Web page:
Earlier this week, Seattle Seahawks’ QB Russell Wilson began his spring training stint with the New York Yankees. While Wilson’s name is synonymous with his football career (rightfully so as a Super Bowl Champ and 4-time Pro Bowler), he’s also pretty good at baseball. A second basemen, Wilson’s baseball career has included time with the Colorado Rockies (2 years in their farm system) and Texas Rangers. A lifelong Yankees fan, the Rangers and Yankees facilitated the trade that would allow him to be part of they team he cheered for growing up.
During his 6-day stint with the team in Spring Training, Wilson isn’t expected to see the field during any games, but the exercise isn’t entirely for publicity’s sake from the Yankees’ perspective. Wilson’s sports leadership is a big part of why Yankee’s manager Aaron Boone and GM Brian Cashman were so keen on having the Seahawks superstar join the team for a few days, hoping this would have an impact the Yankee clubhouse on the field this year.
While even the draw of a chance at playing with the organization he grew up cheering for isn’t going to warrant Wilson leaving his more than successful gig with the Seahawks, it’s an intriguing story. Russell Wilson isn’t the first multi-sport athlete either, there have been many over the years.
Let’s take a look at a few others…
Perhaps the most well-known multi-sport athlete not named Bo Jackson or Jim Thorpe. Sanders played parts of 9 seasons in the MLB and 14 seasons in the NFL. While he collected football accolades (8-time Pro Bowler, 2-time Super Bowl Champion, 1990s All-Decade Team – just to name a few) he also enjoyed a very good part-time baseball career. Some people devote their whole lives to baseball and they still couldn’t become a Triples Champion; Sanders only played baseball part-time and he earned the National League achievement in 1992. Here’ are 2 other facts that prove just how great Sanders is – He is the only person to hit a home run and score a touchdown in the same week. He is also the only person to win a Super Bowl and a World Series. It’s safe to say, he’s truly earned the nickname Primetime.
Both Deion Sanders and Brian Jordan share a unique connection. They both played for the Falcons and Braves. What’s with the two-sport athletes in Atlanta? Jordan’s at-bat song was fittingly, Welcome to Atlanta by Jermaine Dupri ft. Ludacris. Jordan played 3 years in the NFL as a safety, followed by 15 seasons as an outfielder in the MLB. He’s the only player to be named an All-Star in both leagues.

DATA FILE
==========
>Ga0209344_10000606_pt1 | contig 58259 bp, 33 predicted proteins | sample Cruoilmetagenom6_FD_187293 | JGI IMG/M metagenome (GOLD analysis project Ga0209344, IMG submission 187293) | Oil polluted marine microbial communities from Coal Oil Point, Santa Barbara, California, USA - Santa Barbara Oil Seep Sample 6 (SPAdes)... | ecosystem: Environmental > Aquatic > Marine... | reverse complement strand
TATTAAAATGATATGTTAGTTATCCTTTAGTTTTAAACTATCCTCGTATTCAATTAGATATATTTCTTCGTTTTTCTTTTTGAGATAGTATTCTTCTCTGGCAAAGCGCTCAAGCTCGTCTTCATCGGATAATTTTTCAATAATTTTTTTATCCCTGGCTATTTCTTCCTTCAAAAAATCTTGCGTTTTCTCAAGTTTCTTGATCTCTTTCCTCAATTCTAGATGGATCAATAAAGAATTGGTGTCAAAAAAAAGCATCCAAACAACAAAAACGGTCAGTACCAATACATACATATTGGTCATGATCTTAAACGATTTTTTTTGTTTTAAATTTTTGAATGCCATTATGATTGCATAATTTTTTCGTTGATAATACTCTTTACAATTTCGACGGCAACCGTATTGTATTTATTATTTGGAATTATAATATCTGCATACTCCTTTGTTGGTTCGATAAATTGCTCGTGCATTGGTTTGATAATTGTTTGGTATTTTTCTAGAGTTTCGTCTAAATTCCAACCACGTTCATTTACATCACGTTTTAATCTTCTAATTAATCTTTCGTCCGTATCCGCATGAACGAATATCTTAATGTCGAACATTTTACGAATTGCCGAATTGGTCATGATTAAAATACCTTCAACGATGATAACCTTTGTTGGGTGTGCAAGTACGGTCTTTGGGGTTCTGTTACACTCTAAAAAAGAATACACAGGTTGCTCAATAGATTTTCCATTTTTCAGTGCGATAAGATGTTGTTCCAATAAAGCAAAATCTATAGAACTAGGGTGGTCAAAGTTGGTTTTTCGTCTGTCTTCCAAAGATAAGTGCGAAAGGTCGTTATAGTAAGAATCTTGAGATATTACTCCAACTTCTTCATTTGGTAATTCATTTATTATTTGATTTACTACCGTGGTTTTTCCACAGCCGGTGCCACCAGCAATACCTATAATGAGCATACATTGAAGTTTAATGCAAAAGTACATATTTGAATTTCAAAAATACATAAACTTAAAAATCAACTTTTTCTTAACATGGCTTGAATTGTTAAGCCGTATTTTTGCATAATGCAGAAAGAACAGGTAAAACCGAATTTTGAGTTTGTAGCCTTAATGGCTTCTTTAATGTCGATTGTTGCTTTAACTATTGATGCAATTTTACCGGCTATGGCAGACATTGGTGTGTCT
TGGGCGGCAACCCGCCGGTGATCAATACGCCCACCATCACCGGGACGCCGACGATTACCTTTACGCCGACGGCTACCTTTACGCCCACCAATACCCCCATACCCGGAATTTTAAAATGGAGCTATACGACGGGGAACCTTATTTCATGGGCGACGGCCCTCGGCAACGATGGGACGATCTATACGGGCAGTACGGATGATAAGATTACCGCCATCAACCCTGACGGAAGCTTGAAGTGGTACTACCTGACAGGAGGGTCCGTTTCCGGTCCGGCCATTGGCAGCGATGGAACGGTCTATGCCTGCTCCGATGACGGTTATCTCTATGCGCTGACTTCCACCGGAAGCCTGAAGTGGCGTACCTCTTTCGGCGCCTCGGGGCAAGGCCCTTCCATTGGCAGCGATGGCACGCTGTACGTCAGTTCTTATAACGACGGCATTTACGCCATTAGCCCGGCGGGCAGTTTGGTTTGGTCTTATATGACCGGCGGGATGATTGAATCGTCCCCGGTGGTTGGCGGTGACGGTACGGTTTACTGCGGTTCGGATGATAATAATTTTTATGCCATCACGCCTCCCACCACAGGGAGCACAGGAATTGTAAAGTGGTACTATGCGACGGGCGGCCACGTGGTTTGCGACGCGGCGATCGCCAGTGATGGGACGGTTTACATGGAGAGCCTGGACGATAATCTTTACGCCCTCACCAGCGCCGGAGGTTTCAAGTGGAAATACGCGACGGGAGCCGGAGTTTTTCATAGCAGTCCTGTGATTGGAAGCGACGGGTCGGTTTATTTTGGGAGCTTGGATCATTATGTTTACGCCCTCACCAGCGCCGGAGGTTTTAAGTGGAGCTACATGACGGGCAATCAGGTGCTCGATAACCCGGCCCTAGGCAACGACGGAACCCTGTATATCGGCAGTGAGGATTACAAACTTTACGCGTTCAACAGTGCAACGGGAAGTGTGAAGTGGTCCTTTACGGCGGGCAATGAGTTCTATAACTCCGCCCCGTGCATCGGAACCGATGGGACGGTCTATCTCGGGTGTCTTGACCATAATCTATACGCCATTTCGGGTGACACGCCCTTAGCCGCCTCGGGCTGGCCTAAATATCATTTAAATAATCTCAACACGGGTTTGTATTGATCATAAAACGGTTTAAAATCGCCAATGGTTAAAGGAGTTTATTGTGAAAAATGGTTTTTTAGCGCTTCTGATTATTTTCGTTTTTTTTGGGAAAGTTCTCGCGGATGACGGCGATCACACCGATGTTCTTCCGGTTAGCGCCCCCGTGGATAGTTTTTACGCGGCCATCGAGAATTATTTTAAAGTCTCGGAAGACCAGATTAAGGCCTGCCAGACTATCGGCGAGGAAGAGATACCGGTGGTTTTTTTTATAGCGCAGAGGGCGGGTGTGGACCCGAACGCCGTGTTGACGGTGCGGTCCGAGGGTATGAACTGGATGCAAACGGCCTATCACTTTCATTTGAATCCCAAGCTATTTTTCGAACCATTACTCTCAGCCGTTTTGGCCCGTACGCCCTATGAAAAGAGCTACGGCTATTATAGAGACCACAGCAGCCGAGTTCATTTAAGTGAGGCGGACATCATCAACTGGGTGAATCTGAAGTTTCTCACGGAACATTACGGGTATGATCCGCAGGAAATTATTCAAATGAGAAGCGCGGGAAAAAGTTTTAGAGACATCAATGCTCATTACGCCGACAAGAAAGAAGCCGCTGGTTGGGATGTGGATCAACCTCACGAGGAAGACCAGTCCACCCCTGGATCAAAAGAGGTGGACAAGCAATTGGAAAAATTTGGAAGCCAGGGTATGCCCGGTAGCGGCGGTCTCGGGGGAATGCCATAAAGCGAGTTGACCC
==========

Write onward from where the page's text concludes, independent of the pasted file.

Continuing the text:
Before he became known as Trader Dan, Ainge had a pretty solid two-sport career. He started in the MLB, playing 3 seasons for the Toronto Blue Jays. After that, he left baseball to focus on his basketball career. In hindsight that was an excellent decision. 11,964 points, 2 NBA Championships and an All-Star appearance later – Ainge had a very successful NBA career. He played alongside the likes of legends Larry Bird and Charles Barkley in his 14 seasons. After he was done playing, he parlayed his basketball knowledge into a job in the Boston Celtics’ front office, where he has since earned the title Trader Dan for his willingness to make big moves.
Walker is best known for his time in the USFL and NFL but during his offseasons he also forayed into other sports. Walker was part of the 1992 American Olympic bobsled team. After participating on the 4-man and 2-man bobsled teams, Walker rushed for over 1,000 yards the next NFL season. While many players are multi-sport athletes, few (Walker, Deion, Bo, etc) compete in both sports at the same time. To go from a full football season to preparing for the Olympics and then back to the NFL is pretty crazy. But that’s not the craziest thing about Herschel Walker. Once he finished his remarkable football career, he became an MMA fighter at the age of 48. He went an undefeated 2-0 in his fighting career, which is impressive given his age.
Brady, Marino, Elway
What do Tom Brady, Dan Marino, and John Elway have in common? Aside from being 3 of the best NFL quarterbacks of all time, they were also all drafted into the MLB. Their careers as baseball players had varying degrees of success. John Elway had the best baseball career of the bunch. George Steinbrenner even drew comparisons between Elway and baseball legends Mickey Mantle and Joe DiMaggio. That’s quite the compliment. While that might have been a stretch, Denver Broncos’ fans can partially thank minor baseball’s Oneonta Tigers for Elway’s 5 Super Bowl appearances and all of the records that came with it. Elway used his potential baseball career to force the Baltimore Colts into trading him after they drafted him 1st overall.
Selected in the 4th round of the 1979 MLB draft by the Kansas City Royals, Marino never signed with the team. Fun fact: he was also the 1st ever draft pick in the aforementioned USFL, when he was selected by the Los Angeles Express. He never signed in the USFL either. Instead, he had a historic 17-season NFL career with the Miami Dolphins.
Tom Brady was a catcher (the irony?) who was drafted but never signed by the Montreal Expos. Instead, Brady decided to go to the University of Michigan where he began his legendary career.
This week’s news of Russell Wilson taking batting practice next to Aaron Judge and Giancarlo Stanton (who combined for 111 home runs last year, and achieved both the AL and NL Home Run titles) is pretty cool. The list of multi-sport athletes is probably longer than you’d think but nevertheless, being an NFL QB who can hold their own and hit 6 home runs in a batting practice in a group full of MLB stars is impressive.